The case of Associated Japanese Bank (International) v Credit du Nord SA [1989] 1 WLR 255 offers a fascinating exploration of contract law, focusing on the implications of common mistake in contract validity. This case is an essential study for law students, illustrating the complexities involved when both parties operate under a mutual misunderstanding about a contract’s fundamental aspect—the existence of the contract’s subject matter.

  • In the case of Associated Japanese Bank (International) v Credit du Nord SA [1989] 1 WLR 255, both parties believed the machines existed but since it didn’t, the guarantee could not be imposed against D.
  • Serious and grave mistakes related to a contract’s subject matter can stop a contract from becoming valid.

Facts of the Case

  • C and D contracted for a sale and leaseback. D assured to uphold contractual obligations to the bank on behalf of a third party.
  • The third party did not provide packaging machines to C for £1 million. C could not claim action against the third party after he became bankrupt.
  • D sued the bank as they were the guarantee under these circumstances.


  • Is there an express or implied condition?
  • Was the guarantor excused of liability?
  • Was there a common mistake made?

Held by High Court

  • C’s claim is dismissed – contract of guarantee is void based on the test from Bell v Lever Brothers [1931] UKHL 2.

Steyn J


  • Lord Atkin held in Bell v Lever Brothers [1931] UKHL 2 that “a mistake will not affect assent unless it is the mistake of both parties, and is as to the existence of some quality which makes the thing without the quality essentially different from the thing as it was believed to be”.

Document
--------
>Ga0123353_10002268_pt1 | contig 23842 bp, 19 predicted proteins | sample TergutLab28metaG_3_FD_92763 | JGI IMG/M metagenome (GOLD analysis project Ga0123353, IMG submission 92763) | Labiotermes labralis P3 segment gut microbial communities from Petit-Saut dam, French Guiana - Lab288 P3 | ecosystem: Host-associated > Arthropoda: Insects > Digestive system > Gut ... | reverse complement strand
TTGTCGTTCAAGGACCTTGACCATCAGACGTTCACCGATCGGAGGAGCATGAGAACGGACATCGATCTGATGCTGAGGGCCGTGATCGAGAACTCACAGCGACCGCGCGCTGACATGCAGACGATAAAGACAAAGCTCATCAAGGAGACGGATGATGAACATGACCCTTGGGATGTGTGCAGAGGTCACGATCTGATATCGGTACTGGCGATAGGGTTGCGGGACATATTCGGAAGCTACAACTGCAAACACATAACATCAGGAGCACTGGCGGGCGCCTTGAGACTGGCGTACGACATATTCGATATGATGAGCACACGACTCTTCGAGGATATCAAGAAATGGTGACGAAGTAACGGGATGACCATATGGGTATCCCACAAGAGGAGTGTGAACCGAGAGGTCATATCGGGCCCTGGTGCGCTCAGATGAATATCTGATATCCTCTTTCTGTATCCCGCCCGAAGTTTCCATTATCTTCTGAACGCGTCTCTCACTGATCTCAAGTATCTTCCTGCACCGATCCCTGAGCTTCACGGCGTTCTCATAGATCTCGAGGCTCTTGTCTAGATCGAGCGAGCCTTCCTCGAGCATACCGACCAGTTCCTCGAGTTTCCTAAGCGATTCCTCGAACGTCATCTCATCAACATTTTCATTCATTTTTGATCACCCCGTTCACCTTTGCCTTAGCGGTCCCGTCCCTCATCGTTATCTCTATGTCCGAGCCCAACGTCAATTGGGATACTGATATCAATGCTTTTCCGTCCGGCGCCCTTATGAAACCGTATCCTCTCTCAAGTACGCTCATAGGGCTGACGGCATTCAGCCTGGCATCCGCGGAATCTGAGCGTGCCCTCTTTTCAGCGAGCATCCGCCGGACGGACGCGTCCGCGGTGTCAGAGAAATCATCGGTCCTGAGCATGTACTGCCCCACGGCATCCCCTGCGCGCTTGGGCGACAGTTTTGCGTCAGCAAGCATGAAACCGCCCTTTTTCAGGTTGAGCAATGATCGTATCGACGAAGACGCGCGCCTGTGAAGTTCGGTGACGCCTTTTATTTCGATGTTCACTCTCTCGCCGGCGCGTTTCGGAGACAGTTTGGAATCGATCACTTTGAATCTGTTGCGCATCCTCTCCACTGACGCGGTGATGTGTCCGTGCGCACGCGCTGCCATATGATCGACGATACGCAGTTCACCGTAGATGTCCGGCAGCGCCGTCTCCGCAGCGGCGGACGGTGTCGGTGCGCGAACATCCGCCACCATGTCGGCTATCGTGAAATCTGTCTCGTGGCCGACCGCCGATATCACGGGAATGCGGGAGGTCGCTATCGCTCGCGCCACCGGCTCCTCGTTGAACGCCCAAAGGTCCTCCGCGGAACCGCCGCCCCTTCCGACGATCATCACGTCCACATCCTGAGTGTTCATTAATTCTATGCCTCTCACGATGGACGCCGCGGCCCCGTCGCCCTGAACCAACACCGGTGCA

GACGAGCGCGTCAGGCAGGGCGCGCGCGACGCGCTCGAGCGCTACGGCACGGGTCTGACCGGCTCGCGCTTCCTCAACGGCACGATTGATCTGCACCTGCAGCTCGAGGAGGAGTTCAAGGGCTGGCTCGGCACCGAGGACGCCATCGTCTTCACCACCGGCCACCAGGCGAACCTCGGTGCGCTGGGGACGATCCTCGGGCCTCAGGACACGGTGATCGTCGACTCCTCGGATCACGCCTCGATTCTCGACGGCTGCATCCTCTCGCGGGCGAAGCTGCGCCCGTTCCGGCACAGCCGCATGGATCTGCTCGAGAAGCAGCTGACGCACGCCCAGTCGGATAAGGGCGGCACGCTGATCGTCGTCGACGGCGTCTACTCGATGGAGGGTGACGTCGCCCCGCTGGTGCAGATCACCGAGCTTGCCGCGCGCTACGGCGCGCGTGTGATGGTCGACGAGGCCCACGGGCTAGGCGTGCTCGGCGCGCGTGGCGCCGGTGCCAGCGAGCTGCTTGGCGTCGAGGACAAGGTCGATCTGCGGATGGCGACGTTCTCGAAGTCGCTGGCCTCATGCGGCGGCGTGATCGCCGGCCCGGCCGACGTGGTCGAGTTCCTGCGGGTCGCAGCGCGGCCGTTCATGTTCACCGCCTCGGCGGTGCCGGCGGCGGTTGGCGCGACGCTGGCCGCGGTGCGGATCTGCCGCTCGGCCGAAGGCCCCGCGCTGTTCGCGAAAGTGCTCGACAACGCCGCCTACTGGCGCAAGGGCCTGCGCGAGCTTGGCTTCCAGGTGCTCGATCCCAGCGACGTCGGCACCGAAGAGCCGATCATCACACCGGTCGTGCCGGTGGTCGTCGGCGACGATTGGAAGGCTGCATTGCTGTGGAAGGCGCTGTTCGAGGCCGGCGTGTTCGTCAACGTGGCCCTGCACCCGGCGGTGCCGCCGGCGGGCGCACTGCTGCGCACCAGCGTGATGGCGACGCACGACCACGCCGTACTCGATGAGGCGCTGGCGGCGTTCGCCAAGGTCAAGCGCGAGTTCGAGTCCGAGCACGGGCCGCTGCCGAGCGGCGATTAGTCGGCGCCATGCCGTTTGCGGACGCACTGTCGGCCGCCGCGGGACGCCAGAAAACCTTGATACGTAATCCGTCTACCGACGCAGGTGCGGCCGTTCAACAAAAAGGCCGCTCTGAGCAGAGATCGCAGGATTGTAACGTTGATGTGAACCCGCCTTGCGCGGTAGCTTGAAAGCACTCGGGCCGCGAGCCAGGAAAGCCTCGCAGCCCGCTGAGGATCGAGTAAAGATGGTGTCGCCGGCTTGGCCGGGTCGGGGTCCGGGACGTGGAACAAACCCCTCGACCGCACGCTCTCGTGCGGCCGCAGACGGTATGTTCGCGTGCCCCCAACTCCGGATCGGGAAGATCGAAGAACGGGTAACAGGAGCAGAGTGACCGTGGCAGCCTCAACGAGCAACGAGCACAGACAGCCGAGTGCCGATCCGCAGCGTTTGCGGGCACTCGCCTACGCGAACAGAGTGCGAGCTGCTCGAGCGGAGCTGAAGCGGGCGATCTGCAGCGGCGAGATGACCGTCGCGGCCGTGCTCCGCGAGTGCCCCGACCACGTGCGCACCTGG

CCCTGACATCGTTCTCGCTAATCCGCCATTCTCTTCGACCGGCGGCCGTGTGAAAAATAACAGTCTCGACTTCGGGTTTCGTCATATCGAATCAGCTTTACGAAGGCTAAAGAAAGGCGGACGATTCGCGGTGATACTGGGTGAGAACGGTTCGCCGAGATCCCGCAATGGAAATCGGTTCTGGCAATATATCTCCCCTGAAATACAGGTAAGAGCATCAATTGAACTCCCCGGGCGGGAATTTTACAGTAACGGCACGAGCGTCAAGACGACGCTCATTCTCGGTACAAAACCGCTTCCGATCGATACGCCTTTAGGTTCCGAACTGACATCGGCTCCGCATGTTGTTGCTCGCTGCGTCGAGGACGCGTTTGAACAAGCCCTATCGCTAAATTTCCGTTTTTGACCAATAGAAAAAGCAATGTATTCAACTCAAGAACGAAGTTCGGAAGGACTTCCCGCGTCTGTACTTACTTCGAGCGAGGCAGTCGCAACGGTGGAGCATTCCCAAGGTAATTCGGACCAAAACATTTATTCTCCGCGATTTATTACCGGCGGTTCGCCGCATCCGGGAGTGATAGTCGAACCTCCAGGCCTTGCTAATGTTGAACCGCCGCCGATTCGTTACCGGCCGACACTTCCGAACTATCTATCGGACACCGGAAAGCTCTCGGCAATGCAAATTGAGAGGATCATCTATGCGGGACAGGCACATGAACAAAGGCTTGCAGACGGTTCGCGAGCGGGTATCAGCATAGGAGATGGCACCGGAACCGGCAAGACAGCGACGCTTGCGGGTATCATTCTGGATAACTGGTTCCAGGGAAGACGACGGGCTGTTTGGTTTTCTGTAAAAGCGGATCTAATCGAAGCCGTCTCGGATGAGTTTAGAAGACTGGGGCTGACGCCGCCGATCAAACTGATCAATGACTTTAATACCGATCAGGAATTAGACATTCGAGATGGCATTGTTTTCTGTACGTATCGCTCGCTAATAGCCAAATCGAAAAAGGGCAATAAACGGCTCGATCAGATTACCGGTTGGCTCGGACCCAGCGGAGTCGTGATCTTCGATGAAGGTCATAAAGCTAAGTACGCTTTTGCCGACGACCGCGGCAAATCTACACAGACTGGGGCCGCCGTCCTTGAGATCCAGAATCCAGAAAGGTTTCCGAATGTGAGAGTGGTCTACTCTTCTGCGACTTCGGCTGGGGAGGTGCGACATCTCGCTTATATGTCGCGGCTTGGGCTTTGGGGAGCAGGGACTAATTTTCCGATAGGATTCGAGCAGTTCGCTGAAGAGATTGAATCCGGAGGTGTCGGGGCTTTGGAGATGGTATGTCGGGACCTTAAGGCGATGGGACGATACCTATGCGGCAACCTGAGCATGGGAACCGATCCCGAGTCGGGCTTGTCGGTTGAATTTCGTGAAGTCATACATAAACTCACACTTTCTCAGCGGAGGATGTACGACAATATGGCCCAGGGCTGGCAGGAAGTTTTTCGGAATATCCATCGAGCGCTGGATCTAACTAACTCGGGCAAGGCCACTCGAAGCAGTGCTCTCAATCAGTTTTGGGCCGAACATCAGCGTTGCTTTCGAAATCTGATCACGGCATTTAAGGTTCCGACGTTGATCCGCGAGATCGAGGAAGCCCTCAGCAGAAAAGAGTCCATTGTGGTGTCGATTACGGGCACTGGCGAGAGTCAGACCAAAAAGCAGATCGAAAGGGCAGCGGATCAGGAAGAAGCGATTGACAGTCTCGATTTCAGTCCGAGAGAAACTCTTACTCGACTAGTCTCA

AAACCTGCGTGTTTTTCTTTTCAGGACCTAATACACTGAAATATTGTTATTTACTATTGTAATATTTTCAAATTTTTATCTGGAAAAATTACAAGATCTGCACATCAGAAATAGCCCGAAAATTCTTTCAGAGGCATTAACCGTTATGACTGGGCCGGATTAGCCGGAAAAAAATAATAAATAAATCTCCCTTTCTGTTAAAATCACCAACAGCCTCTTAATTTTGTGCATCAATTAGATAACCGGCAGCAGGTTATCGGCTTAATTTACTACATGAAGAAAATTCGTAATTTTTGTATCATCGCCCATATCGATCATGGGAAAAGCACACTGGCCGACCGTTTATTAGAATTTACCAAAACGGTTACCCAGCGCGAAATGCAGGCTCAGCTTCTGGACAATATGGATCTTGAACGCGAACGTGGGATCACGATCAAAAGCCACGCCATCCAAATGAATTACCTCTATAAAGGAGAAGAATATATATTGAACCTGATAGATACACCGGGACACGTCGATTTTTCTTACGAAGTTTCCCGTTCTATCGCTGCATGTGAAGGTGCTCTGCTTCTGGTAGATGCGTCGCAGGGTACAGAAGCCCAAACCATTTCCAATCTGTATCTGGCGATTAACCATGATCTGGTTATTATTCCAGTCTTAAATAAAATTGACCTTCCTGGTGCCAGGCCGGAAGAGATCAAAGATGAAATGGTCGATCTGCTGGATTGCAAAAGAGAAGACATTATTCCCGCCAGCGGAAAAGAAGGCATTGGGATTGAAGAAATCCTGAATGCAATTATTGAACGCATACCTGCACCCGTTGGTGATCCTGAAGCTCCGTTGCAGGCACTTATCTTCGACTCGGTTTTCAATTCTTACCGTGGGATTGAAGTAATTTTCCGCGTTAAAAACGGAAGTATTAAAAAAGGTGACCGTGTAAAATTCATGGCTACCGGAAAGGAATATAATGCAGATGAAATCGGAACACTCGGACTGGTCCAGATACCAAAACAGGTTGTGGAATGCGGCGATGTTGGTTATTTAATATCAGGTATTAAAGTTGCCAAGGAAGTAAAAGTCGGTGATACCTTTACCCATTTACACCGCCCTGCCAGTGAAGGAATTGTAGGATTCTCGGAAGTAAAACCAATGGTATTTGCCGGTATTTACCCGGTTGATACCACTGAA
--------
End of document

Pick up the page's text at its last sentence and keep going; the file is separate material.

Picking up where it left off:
• “For both parties, the guarantee of obligations under a lease with non-existent machines was essentially different from a guarantee of a lease with four machines which both parties at the time of the contract believed to exist. The guarantee is an accessory contract. The non-existence of the subject matter of the principal contract is therefore of fundamental importance. Indeed the analogy of the classic res extincta cases, so much discussed in the authorities, is fairly close. In my judgment the stringent test of common law mistake is satisfied: the guarantee is void ab initio”.

Significance of the Case on the Development of the Law

The Associated Japanese Bank v Credit du Nord case significantly impacted the development of the law regarding common mistakes in contracts:

  1. Bell v Lever Brothers [1932]: This case is foundational in understanding common mistake, establishing that a mistake must go to the essence of the contract to render it void. Associated Japanese Bank v Credit du Nord builds on this by clarifying that the non-existence of the contract’s subject matter is such a fundamental mistake that it voids the contract.
  2. Solle v Butcher [1950]: Although dealing with equitable relief in the face of mistake, this case was discussed in Associated Japanese Bank v Credit du Nord to contrast the strict common law approach with the more flexible equitable considerations. This dialogue between the cases shows the evolving nature of legal doctrines around mistake.